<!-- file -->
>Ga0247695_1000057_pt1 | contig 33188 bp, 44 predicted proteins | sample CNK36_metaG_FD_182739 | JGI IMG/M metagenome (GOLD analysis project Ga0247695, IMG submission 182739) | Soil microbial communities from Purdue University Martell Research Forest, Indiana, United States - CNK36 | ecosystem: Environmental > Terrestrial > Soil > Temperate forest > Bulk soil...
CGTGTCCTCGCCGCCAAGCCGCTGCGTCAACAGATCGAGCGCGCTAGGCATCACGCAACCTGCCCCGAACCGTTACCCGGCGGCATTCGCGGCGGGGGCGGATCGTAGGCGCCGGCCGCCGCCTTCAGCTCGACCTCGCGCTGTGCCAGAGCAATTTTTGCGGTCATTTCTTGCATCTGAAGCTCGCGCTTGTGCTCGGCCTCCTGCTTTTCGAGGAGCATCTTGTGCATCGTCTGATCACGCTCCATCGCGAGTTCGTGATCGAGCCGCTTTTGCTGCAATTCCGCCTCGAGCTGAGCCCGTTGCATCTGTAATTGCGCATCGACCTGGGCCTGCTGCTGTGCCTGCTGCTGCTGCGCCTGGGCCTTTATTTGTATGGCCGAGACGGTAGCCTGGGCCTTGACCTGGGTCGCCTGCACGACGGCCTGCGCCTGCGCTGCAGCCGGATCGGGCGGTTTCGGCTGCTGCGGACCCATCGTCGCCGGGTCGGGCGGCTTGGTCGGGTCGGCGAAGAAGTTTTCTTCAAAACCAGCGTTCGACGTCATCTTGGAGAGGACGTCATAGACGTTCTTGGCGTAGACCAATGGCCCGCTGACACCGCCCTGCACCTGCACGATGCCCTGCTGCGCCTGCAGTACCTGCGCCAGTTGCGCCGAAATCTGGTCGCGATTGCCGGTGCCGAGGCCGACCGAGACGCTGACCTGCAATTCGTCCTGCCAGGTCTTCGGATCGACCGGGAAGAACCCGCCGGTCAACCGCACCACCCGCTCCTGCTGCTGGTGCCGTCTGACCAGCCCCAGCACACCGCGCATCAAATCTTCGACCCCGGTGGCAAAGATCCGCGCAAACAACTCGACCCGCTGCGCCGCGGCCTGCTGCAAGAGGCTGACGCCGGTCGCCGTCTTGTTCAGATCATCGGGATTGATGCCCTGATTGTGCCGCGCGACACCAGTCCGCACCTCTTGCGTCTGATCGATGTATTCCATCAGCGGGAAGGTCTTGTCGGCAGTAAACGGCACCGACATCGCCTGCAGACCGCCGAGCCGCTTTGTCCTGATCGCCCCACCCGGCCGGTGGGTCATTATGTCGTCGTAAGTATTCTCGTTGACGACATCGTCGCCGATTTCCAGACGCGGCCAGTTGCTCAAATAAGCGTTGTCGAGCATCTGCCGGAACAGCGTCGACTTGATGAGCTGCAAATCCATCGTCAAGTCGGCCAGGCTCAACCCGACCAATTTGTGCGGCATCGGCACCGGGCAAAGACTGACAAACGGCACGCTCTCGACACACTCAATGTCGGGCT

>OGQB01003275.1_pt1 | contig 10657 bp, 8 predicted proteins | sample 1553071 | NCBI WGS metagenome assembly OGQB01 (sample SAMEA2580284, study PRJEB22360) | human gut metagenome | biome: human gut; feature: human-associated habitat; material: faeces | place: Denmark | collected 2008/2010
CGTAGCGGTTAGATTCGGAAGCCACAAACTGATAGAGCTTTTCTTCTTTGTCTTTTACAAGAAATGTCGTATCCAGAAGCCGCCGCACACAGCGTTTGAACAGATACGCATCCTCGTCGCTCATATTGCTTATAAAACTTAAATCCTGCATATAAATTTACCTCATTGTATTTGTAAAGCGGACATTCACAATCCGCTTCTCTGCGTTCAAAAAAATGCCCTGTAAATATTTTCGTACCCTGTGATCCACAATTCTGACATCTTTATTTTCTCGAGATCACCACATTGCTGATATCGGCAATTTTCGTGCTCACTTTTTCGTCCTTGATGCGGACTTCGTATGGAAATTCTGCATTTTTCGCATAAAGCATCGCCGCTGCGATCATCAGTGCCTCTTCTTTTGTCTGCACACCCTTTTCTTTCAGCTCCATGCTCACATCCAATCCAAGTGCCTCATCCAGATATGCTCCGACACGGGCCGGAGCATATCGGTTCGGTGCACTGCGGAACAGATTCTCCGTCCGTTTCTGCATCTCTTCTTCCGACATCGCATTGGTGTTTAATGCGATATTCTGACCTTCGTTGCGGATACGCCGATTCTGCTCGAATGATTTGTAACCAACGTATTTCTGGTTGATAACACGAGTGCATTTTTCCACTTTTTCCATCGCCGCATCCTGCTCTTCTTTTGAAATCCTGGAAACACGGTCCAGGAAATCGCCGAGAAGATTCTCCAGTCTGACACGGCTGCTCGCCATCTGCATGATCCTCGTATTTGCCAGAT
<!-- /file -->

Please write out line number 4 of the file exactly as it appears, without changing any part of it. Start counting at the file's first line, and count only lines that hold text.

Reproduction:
CGTAGCGGTTAGATTCGGAAGCCACAAACTGATAGAGCTTTTCTTCTTTGTCTTTTACAAGAAATGTCGTATCCAGAAGCCGCCGCACACAGCGTTTGAACAGATACGCATCCTCGTCGCTCATATTGCTTATAAAACTTAAATCCTGCATATAAATTTACCTCATTGTATTTGTAAAGCGGACATTCACAATCCGCTTCTCTGCGTTCAAAAAAATGCCCTGTAAATATTTTCGTACCCTGTGATCCACAATTCTGACATCTTTATTTTCTCGAGATCACCACATTGCTGATATCGGCAATTTTCGTGCTCACTTTTTCGTCCTTGATGCGGACTTCGTATGGAAATTCTGCATTTTTCGCATAAAGCATCGCCGCTGCGATCATCAGTGCCTCTTCTTTTGTCTGCACACCCTTTTCTTTCAGCTCCATGCTCACATCCAATCCAAGTGCCTCATCCAGATATGCTCCGACACGGGCCGGAGCATATCGGTTCGGTGCACTGCGGAACAGATTCTCCGTCCGTTTCTGCATCTCTTCTTCCGACATCGCATTGGTGTTTAATGCGATATTCTGACCTTCGTTGCGGATACGCCGATTCTGCTCGAATGATTTGTAACCAACGTATTTCTGGTTGATAACACGAGTGCATTTTTCCACTTTTTCCATCGCCGCATCCTGCTCTTCTTTTGAAATCCTGGAAACACGGTCCAGGAAATCGCCGAGAAGATTCTCCAGTCTGACACGGCTGCTCGCCATCTGCATGATCCTCGTATTTGCCAGAT